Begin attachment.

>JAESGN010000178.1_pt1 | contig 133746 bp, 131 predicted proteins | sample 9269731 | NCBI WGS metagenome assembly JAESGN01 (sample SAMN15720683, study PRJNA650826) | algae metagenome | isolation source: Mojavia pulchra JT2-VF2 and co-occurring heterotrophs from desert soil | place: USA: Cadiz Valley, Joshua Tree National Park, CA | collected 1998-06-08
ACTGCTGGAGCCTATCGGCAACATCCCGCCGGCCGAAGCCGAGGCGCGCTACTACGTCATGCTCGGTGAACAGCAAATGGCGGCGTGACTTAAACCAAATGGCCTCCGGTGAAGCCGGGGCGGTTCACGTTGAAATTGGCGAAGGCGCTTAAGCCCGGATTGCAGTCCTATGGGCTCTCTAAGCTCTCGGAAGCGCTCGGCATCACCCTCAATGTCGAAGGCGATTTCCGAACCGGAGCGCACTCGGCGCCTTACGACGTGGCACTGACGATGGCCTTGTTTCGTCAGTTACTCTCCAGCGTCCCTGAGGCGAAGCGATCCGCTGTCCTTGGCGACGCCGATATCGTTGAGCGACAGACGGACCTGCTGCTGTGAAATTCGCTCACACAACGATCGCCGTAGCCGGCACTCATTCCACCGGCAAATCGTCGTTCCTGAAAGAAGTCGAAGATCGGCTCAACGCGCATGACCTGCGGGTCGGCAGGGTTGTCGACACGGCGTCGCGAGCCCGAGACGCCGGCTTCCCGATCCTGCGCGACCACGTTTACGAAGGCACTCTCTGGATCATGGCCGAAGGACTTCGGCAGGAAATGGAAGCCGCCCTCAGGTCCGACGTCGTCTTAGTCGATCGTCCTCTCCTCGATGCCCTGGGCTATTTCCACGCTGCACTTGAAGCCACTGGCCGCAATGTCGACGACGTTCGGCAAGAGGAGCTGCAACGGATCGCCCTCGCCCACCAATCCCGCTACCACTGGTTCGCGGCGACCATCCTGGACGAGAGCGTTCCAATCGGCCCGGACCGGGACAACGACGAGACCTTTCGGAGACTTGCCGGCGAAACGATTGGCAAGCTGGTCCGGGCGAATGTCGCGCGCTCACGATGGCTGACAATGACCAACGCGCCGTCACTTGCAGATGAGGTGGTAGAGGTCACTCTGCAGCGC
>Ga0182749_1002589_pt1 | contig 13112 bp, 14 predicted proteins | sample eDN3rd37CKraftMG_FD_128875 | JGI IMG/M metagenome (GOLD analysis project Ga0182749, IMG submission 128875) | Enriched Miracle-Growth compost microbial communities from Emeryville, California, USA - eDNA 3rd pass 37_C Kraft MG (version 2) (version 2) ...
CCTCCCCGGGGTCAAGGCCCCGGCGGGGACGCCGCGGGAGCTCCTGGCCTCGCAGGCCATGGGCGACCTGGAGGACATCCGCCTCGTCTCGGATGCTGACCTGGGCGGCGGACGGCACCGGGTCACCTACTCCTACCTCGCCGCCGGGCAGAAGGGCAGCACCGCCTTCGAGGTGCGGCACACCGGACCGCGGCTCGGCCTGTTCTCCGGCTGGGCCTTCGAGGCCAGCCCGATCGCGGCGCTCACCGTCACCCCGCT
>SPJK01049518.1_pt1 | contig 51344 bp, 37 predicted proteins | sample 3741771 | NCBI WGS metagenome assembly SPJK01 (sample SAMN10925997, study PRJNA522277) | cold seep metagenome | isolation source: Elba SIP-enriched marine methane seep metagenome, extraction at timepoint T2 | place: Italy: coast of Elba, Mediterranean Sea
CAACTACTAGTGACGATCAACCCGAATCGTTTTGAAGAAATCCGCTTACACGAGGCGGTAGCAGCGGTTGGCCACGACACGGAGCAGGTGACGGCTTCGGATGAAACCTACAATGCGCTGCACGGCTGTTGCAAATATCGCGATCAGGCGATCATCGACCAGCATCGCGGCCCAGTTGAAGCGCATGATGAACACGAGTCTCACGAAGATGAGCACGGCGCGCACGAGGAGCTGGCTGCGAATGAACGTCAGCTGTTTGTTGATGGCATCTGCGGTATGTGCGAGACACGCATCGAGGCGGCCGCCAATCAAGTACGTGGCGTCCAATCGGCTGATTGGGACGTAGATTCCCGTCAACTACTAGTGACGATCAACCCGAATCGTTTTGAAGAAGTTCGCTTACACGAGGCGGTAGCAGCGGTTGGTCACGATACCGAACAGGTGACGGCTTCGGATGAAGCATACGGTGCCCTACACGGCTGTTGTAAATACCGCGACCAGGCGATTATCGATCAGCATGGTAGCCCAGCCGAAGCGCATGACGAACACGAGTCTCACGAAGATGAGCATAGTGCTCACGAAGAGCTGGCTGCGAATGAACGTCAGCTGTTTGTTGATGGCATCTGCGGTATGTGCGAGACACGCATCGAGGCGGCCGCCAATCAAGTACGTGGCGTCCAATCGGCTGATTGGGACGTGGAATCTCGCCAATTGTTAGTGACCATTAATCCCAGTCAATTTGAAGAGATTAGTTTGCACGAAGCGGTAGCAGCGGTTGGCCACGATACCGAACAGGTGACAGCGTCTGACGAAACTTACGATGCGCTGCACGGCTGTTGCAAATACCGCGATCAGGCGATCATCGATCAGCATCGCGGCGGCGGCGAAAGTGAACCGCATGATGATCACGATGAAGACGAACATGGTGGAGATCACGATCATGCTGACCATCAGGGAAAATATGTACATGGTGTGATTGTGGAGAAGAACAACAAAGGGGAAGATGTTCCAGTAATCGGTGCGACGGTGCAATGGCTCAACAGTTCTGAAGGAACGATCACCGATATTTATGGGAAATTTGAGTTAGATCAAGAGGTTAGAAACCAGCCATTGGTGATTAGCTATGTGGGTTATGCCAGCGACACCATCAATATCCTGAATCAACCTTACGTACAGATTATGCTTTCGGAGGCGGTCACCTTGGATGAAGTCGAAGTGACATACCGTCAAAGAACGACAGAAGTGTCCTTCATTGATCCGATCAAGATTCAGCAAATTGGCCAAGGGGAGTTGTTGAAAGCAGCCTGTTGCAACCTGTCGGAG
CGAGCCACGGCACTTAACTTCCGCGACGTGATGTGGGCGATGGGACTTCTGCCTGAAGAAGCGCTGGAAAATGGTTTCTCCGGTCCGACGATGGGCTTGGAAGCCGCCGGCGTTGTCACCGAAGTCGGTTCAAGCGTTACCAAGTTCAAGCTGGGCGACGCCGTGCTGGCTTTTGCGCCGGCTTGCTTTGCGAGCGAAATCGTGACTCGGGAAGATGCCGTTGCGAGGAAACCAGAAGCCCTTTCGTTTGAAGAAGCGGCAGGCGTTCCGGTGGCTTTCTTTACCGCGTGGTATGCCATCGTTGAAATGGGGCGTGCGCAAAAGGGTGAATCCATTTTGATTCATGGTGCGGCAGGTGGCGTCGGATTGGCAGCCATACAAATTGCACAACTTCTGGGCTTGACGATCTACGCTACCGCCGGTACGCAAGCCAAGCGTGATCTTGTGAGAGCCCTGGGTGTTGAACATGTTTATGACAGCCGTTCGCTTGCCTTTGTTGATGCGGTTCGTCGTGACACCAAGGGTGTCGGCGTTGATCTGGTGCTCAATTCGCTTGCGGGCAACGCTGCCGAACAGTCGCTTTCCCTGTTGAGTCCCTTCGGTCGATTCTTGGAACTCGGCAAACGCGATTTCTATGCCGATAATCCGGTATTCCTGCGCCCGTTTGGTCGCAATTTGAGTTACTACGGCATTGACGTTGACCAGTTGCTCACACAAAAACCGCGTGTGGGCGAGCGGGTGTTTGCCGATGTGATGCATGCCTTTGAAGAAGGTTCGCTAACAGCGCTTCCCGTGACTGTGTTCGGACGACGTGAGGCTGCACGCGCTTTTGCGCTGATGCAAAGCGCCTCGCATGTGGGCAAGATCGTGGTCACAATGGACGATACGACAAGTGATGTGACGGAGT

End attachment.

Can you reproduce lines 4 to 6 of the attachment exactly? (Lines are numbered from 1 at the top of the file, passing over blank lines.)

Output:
CCTCCCCGGGGTCAAGGCCCCGGCGGGGACGCCGCGGGAGCTCCTGGCCTCGCAGGCCATGGGCGACCTGGAGGACATCCGCCTCGTCTCGGATGCTGACCTGGGCGGCGGACGGCACCGGGTCACCTACTCCTACCTCGCCGCCGGGCAGAAGGGCAGCACCGCCTTCGAGGTGCGGCACACCGGACCGCGGCTCGGCCTGTTCTCCGGCTGGGCCTTCGAGGCCAGCCCGATCGCGGCGCTCACCGTCACCCCGCT
>SPJK01049518.1_pt1 | contig 51344 bp, 37 predicted proteins | sample 3741771 | NCBI WGS metagenome assembly SPJK01 (sample SAMN10925997, study PRJNA522277) | cold seep metagenome | isolation source: Elba SIP-enriched marine methane seep metagenome, extraction at timepoint T2 | place: Italy: coast of Elba, Mediterranean Sea
CAACTACTAGTGACGATCAACCCGAATCGTTTTGAAGAAATCCGCTTACACGAGGCGGTAGCAGCGGTTGGCCACGACACGGAGCAGGTGACGGCTTCGGATGAAACCTACAATGCGCTGCACGGCTGTTGCAAATATCGCGATCAGGCGATCATCGACCAGCATCGCGGCCCAGTTGAAGCGCATGATGAACACGAGTCTCACGAAGATGAGCACGGCGCGCACGAGGAGCTGGCTGCGAATGAACGTCAGCTGTTTGTTGATGGCATCTGCGGTATGTGCGAGACACGCATCGAGGCGGCCGCCAATCAAGTACGTGGCGTCCAATCGGCTGATTGGGACGTAGATTCCCGTCAACTACTAGTGACGATCAACCCGAATCGTTTTGAAGAAGTTCGCTTACACGAGGCGGTAGCAGCGGTTGGTCACGATACCGAACAGGTGACGGCTTCGGATGAAGCATACGGTGCCCTACACGGCTGTTGTAAATACCGCGACCAGGCGATTATCGATCAGCATGGTAGCCCAGCCGAAGCGCATGACGAACACGAGTCTCACGAAGATGAGCATAGTGCTCACGAAGAGCTGGCTGCGAATGAACGTCAGCTGTTTGTTGATGGCATCTGCGGTATGTGCGAGACACGCATCGAGGCGGCCGCCAATCAAGTACGTGGCGTCCAATCGGCTGATTGGGACGTGGAATCTCGCCAATTGTTAGTGACCATTAATCCCAGTCAATTTGAAGAGATTAGTTTGCACGAAGCGGTAGCAGCGGTTGGCCACGATACCGAACAGGTGACAGCGTCTGACGAAACTTACGATGCGCTGCACGGCTGTTGCAAATACCGCGATCAGGCGATCATCGATCAGCATCGCGGCGGCGGCGAAAGTGAACCGCATGATGATCACGATGAAGACGAACATGGTGGAGATCACGATCATGCTGACCATCAGGGAAAATATGTACATGGTGTGATTGTGGAGAAGAACAACAAAGGGGAAGATGTTCCAGTAATCGGTGCGACGGTGCAATGGCTCAACAGTTCTGAAGGAACGATCACCGATATTTATGGGAAATTTGAGTTAGATCAAGAGGTTAGAAACCAGCCATTGGTGATTAGCTATGTGGGTTATGCCAGCGACACCATCAATATCCTGAATCAACCTTACGTACAGATTATGCTTTCGGAGGCGGTCACCTTGGATGAAGTCGAAGTGACATACCGTCAAAGAACGACAGAAGTGTCCTTCATTGATCCGATCAAGATTCAGCAAATTGGCCAAGGGGAGTTGTTGAAAGCAGCCTGTTGCAACCTGTCGGAG